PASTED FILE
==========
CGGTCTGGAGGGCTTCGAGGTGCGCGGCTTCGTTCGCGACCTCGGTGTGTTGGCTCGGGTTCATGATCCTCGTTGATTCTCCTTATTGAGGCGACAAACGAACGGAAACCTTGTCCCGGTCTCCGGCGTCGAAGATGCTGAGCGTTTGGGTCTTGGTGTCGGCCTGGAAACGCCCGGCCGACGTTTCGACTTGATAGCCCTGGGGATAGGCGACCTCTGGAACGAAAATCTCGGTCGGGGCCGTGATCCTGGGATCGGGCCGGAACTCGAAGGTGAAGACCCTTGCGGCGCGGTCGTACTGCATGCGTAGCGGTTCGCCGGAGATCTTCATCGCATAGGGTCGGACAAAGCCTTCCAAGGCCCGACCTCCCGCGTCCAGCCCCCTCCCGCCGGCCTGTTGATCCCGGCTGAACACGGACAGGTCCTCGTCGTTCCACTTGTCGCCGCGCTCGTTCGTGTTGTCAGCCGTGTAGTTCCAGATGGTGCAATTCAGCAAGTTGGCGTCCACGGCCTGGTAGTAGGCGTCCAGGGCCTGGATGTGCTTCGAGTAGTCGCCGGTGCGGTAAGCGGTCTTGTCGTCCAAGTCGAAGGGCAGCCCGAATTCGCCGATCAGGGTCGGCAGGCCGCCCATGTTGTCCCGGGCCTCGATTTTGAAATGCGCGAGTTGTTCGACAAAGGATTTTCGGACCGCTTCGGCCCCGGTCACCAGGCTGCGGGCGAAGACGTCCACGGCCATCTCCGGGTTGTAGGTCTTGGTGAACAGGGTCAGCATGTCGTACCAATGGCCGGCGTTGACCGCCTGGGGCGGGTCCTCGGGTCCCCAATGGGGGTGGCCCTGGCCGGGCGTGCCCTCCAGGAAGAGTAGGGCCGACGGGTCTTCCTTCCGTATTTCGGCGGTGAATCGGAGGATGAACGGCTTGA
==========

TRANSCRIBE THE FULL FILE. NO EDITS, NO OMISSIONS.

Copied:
CGGTCTGGAGGGCTTCGAGGTGCGCGGCTTCGTTCGCGACCTCGGTGTGTTGGCTCGGGTTCATGATCCTCGTTGATTCTCCTTATTGAGGCGACAAACGAACGGAAACCTTGTCCCGGTCTCCGGCGTCGAAGATGCTGAGCGTTTGGGTCTTGGTGTCGGCCTGGAAACGCCCGGCCGACGTTTCGACTTGATAGCCCTGGGGATAGGCGACCTCTGGAACGAAAATCTCGGTCGGGGCCGTGATCCTGGGATCGGGCCGGAACTCGAAGGTGAAGACCCTTGCGGCGCGGTCGTACTGCATGCGTAGCGGTTCGCCGGAGATCTTCATCGCATAGGGTCGGACAAAGCCTTCCAAGGCCCGACCTCCCGCGTCCAGCCCCCTCCCGCCGGCCTGTTGATCCCGGCTGAACACGGACAGGTCCTCGTCGTTCCACTTGTCGCCGCGCTCGTTCGTGTTGTCAGCCGTGTAGTTCCAGATGGTGCAATTCAGCAAGTTGGCGTCCACGGCCTGGTAGTAGGCGTCCAGGGCCTGGATGTGCTTCGAGTAGTCGCCGGTGCGGTAAGCGGTCTTGTCGTCCAAGTCGAAGGGCAGCCCGAATTCGCCGATCAGGGTCGGCAGGCCGCCCATGTTGTCCCGGGCCTCGATTTTGAAATGCGCGAGTTGTTCGACAAAGGATTTTCGGACCGCTTCGGCCCCGGTCACCAGGCTGCGGGCGAAGACGTCCACGGCCATCTCCGGGTTGTAGGTCTTGGTGAACAGGGTCAGCATGTCGTACCAATGGCCGGCGTTGACCGCCTGGGGCGGGTCCTCGGGTCCCCAATGGGGGTGGCCCTGGCCGGGCGTGCCCTCCAGGAAGAGTAGGGCCGACGGGTCTTCCTTCCGTATTTCGGCGGTGAATCGGAGGATGAACGGCTTGA